The president and chief commercial officer of the Chapel Hill pharmaceutical company Cempra Inc. is set to leave the company next month, a filing with the Securities and Exchange Commission revealed on Friday.
David Moore, who has been chief commercial officer of Cempra since 2014, will resign on Friday, May 5 to take a management job at another pharmaceutical company, the company said. Moore had also been in the position of president since December 2016.
Moore, who was previously the chief business officer of Ocera Therapeutics, was elevated to president after former CEO Prabha Fernandes retired last year and David Zaccardelli was named her replacement.
A spokesperson for the company said Cempra had no additional comment on the news of Moore’s departure.
Digital Access for only $0.99
For the most comprehensive local coverage, subscribe today.
The announcement of the departure comes as Cempra struggles to push its flagship pneumonia drug Solithera through the U.S. Food and Drug Administration’s approval process. Cempra, which was founded in 2006, currently has no drugs on the market and has spent more than $300 million developing Solithera to address growing antibiotic resistance.
Last year, the FDA declined to approve the drug after reviewing phase III trials and asked the company to expand its clinical trials to 9,000 patients. The FDA held reservations on the drug due to risk of liver damage to patients.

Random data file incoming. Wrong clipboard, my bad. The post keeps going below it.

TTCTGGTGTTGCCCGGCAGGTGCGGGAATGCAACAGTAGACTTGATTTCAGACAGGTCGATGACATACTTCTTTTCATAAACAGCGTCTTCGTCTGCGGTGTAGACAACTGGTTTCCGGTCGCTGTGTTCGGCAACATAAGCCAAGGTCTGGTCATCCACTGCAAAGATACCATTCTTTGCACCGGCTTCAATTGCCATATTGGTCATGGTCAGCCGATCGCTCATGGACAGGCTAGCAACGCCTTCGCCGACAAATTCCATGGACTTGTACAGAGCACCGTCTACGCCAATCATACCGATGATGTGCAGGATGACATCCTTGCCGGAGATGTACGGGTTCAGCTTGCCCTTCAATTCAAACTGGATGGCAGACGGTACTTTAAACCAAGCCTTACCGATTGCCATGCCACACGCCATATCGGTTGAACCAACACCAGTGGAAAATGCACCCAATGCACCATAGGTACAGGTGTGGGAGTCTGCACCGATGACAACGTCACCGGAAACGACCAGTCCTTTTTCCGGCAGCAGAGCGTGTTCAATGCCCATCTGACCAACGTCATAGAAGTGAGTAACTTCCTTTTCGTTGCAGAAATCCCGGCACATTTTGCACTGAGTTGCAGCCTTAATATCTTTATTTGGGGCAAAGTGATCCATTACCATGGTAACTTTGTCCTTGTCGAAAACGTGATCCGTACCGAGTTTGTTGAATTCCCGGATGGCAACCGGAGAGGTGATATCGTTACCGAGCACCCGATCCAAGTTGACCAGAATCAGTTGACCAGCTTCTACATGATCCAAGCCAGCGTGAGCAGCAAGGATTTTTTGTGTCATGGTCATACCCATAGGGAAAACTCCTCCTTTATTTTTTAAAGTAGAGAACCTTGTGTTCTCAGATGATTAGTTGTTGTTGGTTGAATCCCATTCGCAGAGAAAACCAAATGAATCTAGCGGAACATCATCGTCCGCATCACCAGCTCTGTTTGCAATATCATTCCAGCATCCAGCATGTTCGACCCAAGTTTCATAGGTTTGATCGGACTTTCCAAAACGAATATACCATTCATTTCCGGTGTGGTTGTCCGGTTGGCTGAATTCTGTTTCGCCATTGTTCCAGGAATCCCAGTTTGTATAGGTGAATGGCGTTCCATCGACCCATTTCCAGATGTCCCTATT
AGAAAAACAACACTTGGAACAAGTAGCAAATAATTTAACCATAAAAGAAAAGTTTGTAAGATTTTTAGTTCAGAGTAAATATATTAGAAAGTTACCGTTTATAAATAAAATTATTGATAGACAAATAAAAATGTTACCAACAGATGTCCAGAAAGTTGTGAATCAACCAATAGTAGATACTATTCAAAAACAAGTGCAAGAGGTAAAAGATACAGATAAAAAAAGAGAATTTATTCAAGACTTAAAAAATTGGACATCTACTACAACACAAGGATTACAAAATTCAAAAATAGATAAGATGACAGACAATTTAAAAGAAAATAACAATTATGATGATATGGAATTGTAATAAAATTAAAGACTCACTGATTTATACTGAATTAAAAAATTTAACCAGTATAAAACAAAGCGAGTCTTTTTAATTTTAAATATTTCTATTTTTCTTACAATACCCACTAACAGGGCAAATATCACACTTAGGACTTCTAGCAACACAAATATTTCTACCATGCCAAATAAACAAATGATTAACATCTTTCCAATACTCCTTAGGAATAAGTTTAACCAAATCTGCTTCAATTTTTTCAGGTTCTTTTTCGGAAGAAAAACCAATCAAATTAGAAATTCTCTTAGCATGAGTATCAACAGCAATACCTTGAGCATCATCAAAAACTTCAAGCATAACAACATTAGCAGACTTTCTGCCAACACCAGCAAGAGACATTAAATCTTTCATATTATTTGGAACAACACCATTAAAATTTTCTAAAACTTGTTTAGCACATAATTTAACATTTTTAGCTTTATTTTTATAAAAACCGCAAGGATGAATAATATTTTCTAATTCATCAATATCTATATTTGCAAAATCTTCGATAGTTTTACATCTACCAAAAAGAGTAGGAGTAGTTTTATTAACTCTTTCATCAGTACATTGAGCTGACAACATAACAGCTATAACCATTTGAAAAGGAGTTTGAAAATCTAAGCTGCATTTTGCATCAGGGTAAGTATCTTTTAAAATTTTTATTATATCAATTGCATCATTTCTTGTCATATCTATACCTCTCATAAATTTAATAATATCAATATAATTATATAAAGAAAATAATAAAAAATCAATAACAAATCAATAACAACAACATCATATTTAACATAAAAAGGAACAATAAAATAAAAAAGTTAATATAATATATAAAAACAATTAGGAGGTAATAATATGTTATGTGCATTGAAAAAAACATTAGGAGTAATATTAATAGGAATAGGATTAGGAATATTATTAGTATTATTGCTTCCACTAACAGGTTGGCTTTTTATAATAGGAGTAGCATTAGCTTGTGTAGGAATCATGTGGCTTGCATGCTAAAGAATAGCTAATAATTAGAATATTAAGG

Since then, the company, which has $203 million in cash reserves, has reduced its workforce by 67 percent, from 136 to 45 employees, and withdrawn the drug’s application from a European regulator. Cempra is also working with the bank Morgan Stanley to evaluate “external clinical and commercial asset and other potential strategic business opportunities.”
Acting CEO Zaccardelli told analysts on Friday that expanding clinical trials to 9,000 patients would not be practical for Cempra, which is enacting cost-saving measures at the company while it negotiates with the FDA.
“We made it clear to the FDA that submitting data from an additional 9,000 patients treated with (Solithera) on a pre-approval basis was not practical for Cempra,” he said during a conference call. “And based on our productive discussion during the meeting, the FDA encouraged us to submit a protocol that we would find acceptable so that they could evaluate it.”
He added that the company had submitted a new proposal with fewer than 9,000 patients, and that it is waiting to discuss the new proposal with the regulator. If the company reaches an agreement with the FDA, Cempra will seek additional financing for any additional clinical study, he said.
Zaccardelli’s comments came after the company reported its first quarter earnings for 2017.
For the quarter ended in March 31, Cempra reported a net loss of $22.9 million, or 44 cents per share. A year prior, the company had reported a loss of $29.4 million.
The company also reduced its research and development expenses significantly as it attempts to sustain cash, decreasing R&D by 34.5 percent during the quarter to $15.4 million from $23.5 million in the same quarter last year.
Revenues at the company were up 82 percent, however, rising to $4.9 million from $2.7 million in the same quarter last year.
Shares of Cempra closed trading at $4.30 per share on Friday, up 45 cents, or 11.7 percent.